But to successfully implement my ideas, I needed funds and so I’ve been applying to every grant I can find. During this spring, I applied for five different programs, grants, or competitions, with three being due within two days of each other. True, it was made easier because all my proposals were similar, hoping that some would succeed. And they did! Two grants have come in. The first was $1250 from the CenturyLink Foundation. I received one of those large fake checks in May. I began purchasing equipment and supplies during the summer, including a GoPro camera, an audio recorder, a green screen, and a digitizing Bamboo tablet. These technologies will add to our ability to record video and audio, create digital images, and document what we’re doing in chemistry and astronomy in our two blog sites. We also purchased a new LEGO Mindstorms EV3 kit so we could start an afterschool robotics club. Here is a link to the CenturyLink Award: http://www.centurylink.com/static/Pages/AboutUs/Community/Foundation/teachers.html.

Receiving the award from Steve Platt of ING Foundation.

Receiving the award from Steve Platt of ING Foundation.

My second success was $2000 for the ING Unsung Heroes Award. They provide two such awards per state, and I thought I had a pretty good chance of winning one. I’ve purchased a new color laser printer (so much better than using the ink jet) as well as chemicals and supplies for the various lessons and projects we’ll be doing this year. I received a second large fake check from Steve Platt of ING this fall, as well as a nice plaque. I am still purchasing materials through this grant. Here is a link to the awards page in case you want to apply yourself: http://ing.us/about-ing/responsibility/childrens-education/ing-unsung-heroes.

So far my students have worked on a number of different projects in several different classes and at Timp Lodge. They’ve accomplished the following:
1. We set up a summer media design class that culminated in organizing the video clips and recording green screen narration for the SOFIA video I’m putting together.
2. We made tie-dye shirts at Timp Lodge.
3. We made marbled paper using dilute oil paints floated on water (also at Timp Lodge). 4. Students edited the SOFIA videos and built 3D objects from SOFIA’s interior in the middle school Creative Computing classes.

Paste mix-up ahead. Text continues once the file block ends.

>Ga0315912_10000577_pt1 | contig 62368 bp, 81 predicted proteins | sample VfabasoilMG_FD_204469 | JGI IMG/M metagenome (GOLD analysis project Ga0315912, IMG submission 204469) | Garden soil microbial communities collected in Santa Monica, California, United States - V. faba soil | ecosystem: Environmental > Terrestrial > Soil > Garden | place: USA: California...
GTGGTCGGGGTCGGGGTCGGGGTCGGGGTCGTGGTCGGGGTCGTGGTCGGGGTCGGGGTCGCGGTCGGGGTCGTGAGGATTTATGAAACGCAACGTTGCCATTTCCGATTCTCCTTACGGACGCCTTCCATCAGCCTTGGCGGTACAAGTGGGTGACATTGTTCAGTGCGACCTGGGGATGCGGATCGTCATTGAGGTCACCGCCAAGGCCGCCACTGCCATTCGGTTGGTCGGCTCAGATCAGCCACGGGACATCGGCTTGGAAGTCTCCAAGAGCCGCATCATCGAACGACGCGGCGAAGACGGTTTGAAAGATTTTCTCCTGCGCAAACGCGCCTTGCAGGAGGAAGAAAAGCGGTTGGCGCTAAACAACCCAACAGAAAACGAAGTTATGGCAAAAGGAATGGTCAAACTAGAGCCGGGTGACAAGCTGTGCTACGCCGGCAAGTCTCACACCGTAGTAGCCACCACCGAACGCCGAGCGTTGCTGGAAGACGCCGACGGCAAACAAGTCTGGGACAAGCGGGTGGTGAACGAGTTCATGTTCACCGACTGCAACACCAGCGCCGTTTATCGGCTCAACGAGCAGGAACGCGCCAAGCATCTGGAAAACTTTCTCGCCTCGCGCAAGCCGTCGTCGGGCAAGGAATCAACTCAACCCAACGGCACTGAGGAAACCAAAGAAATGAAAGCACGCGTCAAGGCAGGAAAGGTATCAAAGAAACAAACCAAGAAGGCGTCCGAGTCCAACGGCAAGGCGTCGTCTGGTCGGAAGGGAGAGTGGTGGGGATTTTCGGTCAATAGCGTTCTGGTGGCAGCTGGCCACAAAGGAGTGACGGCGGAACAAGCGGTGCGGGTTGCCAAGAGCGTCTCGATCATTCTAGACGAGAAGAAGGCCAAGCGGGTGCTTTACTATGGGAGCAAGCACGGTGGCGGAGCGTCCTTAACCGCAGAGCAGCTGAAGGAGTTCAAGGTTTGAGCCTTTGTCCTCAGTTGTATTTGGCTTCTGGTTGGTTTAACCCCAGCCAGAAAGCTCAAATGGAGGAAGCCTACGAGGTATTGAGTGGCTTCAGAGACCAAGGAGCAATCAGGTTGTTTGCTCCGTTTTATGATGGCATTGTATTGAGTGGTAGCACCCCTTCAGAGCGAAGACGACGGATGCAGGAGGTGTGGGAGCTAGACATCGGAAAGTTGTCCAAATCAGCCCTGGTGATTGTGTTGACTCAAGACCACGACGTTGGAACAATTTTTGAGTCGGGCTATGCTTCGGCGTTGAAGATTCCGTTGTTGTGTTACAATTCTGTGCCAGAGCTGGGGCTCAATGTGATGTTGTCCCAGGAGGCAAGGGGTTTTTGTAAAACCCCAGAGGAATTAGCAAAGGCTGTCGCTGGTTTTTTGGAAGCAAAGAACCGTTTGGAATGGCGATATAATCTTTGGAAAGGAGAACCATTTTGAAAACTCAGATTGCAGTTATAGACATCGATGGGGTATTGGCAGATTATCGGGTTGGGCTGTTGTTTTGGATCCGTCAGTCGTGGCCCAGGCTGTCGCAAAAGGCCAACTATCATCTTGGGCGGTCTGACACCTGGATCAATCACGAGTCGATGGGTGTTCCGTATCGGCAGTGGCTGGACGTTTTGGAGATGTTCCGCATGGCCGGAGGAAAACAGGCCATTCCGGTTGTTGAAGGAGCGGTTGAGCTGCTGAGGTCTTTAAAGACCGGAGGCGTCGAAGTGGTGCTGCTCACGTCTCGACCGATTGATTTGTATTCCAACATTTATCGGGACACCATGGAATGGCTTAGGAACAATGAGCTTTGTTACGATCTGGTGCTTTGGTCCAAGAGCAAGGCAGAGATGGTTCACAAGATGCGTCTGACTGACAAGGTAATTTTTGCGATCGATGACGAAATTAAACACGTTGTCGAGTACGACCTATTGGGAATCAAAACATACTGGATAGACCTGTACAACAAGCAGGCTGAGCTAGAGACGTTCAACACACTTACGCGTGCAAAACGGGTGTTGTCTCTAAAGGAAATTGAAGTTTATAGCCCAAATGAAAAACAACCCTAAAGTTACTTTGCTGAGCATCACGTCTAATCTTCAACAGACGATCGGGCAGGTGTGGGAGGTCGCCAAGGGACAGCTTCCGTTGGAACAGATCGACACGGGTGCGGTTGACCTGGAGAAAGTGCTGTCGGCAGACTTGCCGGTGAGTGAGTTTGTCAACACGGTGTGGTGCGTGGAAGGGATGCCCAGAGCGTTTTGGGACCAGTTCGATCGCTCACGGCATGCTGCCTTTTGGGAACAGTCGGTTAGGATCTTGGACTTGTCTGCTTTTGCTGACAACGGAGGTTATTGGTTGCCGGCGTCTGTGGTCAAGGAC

5. Students created iron-gall ink in chemistry and used it to draw pen and ink illustrations of science history concepts.
6. We started the robotics club after school, and students have built a rover capable of picking up small objects and moving them to new locations.
7. Students turned periodic properties of the elements into 3D models.
8. They built paper Christmas tree ornaments representing chemical elements.
9. Students created homemade watercolor pigments and used them to make paintings of science history.
10. They wrote and narrated podcast scripts on astrobiology topics.

I’ll report in more detail on each of these in future posts. It seems that we’re still just getting started, but in reality we’ve been very busy and very successful already. All projects have a fine arts component, a technology component (all paintings are scanned and cleaned up in Photoshop), and a history component. We are literally creating modern versions of old formulas used in making art for thousands of years. And it feels great to have all my passions pulling in the same direction.

Most of these activities have been in chemistry class. I am starting there as an initial run through, testing the recipes I’ve found online so that I can perfect the processes for future classes. The chemistry students have done exceptionally, and they’ve proven to have excellent art skills on top of learning chemistry and experimenting with different formulas. I hope to set up a dedicated Science and Art class during our Intersession that will incorporate all these activities and hopefully more besides. I’ve written another grant to the Moss Foundation just to get an electric kiln to do Raku pottery. So far I haven’t received word, but should soon. I might do a second class for making junk sculpture out of found objects. It will be a combination of materials science, design, and engineering.

I’m having a lot of fun researching and designing these projects, and I hope you’ll have fun reading about them and trying them out yourselves.